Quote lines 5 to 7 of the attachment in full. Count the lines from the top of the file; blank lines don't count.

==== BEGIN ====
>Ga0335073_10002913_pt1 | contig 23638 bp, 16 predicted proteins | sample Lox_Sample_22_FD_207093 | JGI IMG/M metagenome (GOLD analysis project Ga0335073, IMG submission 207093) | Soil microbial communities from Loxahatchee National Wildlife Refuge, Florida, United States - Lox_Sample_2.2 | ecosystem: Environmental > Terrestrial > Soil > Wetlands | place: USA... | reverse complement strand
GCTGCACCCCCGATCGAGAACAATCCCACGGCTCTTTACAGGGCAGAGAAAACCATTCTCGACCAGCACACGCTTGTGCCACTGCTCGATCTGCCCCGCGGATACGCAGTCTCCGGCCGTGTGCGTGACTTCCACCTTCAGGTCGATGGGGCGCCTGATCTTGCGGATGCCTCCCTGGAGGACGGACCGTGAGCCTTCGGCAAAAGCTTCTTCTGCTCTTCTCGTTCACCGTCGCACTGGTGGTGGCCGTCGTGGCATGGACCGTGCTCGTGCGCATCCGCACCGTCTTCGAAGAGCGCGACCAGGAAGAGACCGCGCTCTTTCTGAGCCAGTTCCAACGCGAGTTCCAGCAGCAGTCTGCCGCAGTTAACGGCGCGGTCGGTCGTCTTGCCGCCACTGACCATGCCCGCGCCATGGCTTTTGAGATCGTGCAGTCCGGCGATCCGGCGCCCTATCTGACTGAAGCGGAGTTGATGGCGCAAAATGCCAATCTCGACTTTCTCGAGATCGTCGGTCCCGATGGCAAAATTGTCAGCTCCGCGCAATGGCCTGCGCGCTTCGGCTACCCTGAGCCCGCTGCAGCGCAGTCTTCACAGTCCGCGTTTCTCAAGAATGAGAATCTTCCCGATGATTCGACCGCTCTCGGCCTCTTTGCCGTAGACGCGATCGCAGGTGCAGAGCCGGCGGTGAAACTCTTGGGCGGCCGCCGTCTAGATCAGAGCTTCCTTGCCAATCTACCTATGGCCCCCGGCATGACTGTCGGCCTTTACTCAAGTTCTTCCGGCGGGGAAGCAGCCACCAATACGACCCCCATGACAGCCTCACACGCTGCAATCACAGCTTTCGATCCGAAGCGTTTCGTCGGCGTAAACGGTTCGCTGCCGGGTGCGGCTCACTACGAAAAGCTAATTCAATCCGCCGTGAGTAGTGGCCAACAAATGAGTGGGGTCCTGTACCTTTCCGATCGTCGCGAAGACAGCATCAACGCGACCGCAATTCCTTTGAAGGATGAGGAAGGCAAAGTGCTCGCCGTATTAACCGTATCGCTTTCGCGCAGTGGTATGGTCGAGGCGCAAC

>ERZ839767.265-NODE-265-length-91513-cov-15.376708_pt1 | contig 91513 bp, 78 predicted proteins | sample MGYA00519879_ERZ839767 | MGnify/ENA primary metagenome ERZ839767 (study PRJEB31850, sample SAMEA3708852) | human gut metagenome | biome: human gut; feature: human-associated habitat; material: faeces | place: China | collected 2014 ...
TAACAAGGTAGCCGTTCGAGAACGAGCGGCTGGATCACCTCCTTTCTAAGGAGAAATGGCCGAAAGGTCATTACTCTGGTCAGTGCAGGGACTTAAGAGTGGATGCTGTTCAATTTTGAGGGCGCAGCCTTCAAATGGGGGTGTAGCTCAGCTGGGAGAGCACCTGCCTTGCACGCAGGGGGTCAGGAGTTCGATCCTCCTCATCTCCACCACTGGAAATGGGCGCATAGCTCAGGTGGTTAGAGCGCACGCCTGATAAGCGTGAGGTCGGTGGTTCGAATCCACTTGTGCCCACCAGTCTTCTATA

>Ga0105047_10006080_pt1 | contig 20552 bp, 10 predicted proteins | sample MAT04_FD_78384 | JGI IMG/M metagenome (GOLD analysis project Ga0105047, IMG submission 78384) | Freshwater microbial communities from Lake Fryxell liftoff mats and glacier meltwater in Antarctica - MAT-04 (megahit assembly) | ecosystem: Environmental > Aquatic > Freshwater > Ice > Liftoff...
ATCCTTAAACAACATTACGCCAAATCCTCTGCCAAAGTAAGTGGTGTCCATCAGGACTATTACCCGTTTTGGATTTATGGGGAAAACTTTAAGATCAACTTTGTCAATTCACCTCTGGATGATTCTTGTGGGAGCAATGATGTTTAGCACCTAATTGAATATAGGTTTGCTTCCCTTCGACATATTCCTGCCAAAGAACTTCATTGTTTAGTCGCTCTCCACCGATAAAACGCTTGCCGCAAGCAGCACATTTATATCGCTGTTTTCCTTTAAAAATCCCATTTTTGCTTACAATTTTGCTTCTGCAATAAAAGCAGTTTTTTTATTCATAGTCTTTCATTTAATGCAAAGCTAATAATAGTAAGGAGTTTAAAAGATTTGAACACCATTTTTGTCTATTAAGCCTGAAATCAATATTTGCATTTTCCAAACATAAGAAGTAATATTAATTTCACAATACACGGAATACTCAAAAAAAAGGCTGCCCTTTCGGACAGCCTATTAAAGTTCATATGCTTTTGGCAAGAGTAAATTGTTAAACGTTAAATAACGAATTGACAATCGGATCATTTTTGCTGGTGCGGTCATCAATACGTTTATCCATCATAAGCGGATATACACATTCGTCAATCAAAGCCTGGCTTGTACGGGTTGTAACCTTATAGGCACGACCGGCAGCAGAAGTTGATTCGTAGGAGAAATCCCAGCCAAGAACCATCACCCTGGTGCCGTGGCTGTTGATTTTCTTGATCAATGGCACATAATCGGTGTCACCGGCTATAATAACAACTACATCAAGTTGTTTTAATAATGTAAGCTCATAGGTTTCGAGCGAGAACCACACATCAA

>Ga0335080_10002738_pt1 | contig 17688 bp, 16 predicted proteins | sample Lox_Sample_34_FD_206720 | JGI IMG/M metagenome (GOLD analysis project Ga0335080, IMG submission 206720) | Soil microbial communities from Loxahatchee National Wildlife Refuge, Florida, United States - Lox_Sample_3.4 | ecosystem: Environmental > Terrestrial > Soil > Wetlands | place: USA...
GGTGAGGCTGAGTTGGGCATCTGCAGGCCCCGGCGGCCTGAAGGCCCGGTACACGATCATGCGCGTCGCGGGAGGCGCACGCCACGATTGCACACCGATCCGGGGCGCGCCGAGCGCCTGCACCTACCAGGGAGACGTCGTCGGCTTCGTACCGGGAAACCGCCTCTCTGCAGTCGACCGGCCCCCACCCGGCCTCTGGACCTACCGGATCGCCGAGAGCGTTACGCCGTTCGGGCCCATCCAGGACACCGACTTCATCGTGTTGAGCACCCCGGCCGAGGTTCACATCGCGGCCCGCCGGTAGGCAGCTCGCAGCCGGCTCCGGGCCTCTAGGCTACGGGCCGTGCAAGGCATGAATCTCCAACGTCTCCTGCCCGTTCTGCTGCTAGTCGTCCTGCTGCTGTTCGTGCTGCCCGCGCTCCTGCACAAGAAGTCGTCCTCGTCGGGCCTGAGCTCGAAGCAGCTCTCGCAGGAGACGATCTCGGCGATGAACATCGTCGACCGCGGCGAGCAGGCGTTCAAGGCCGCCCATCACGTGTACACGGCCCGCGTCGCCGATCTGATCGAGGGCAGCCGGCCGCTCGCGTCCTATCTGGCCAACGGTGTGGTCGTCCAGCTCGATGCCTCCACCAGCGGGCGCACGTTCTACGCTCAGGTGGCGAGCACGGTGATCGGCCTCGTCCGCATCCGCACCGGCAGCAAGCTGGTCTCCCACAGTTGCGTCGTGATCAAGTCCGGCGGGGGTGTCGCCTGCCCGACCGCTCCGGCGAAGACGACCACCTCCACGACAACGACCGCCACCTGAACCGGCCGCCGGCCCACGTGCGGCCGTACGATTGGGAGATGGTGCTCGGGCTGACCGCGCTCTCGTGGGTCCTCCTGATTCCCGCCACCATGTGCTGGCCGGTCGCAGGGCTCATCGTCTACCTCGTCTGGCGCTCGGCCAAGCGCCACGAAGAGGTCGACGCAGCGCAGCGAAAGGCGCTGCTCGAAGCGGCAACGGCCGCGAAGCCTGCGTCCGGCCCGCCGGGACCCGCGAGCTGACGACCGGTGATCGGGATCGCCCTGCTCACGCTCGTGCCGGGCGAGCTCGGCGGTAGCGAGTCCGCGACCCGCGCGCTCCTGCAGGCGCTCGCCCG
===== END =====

>Ga0105047_10006080_pt1 | contig 20552 bp, 10 predicted proteins | sample MAT04_FD_78384 | JGI IMG/M metagenome (GOLD analysis project Ga0105047, IMG submission 78384) | Freshwater microbial communities from Lake Fryxell liftoff mats and glacier meltwater in Antarctica - MAT-04 (megahit assembly) | ecosystem: Environmental > Aquatic > Freshwater > Ice > Liftoff...
ATCCTTAAACAACATTACGCCAAATCCTCTGCCAAAGTAAGTGGTGTCCATCAGGACTATTACCCGTTTTGGATTTATGGGGAAAACTTTAAGATCAACTTTGTCAATTCACCTCTGGATGATTCTTGTGGGAGCAATGATGTTTAGCACCTAATTGAATATAGGTTTGCTTCCCTTCGACATATTCCTGCCAAAGAACTTCATTGTTTAGTCGCTCTCCACCGATAAAACGCTTGCCGCAAGCAGCACATTTATATCGCTGTTTTCCTTTAAAAATCCCATTTTTGCTTACAATTTTGCTTCTGCAATAAAAGCAGTTTTTTTATTCATAGTCTTTCATTTAATGCAAAGCTAATAATAGTAAGGAGTTTAAAAGATTTGAACACCATTTTTGTCTATTAAGCCTGAAATCAATATTTGCATTTTCCAAACATAAGAAGTAATATTAATTTCACAATACACGGAATACTCAAAAAAAAGGCTGCCCTTTCGGACAGCCTATTAAAGTTCATATGCTTTTGGCAAGAGTAAATTGTTAAACGTTAAATAACGAATTGACAATCGGATCATTTTTGCTGGTGCGGTCATCAATACGTTTATCCATCATAAGCGGATATACACATTCGTCAATCAAAGCCTGGCTTGTACGGGTTGTAACCTTATAGGCACGACCGGCAGCAGAAGTTGATTCGTAGGAGAAATCCCAGCCAAGAACCATCACCCTGGTGCCGTGGCTGTTGATTTTCTTGATCAATGGCACATAATCGGTGTCACCGGCTATAATAACAACTACATCAAGTTGTTTTAATAATGTAAGCTCATAGGTTTCGAGCGAGAACCACACATCAA

>Ga0335080_10002738_pt1 | contig 17688 bp, 16 predicted proteins | sample Lox_Sample_34_FD_206720 | JGI IMG/M metagenome (GOLD analysis project Ga0335080, IMG submission 206720) | Soil microbial communities from Loxahatchee National Wildlife Refuge, Florida, United States - Lox_Sample_3.4 | ecosystem: Environmental > Terrestrial > Soil > Wetlands | place: USA...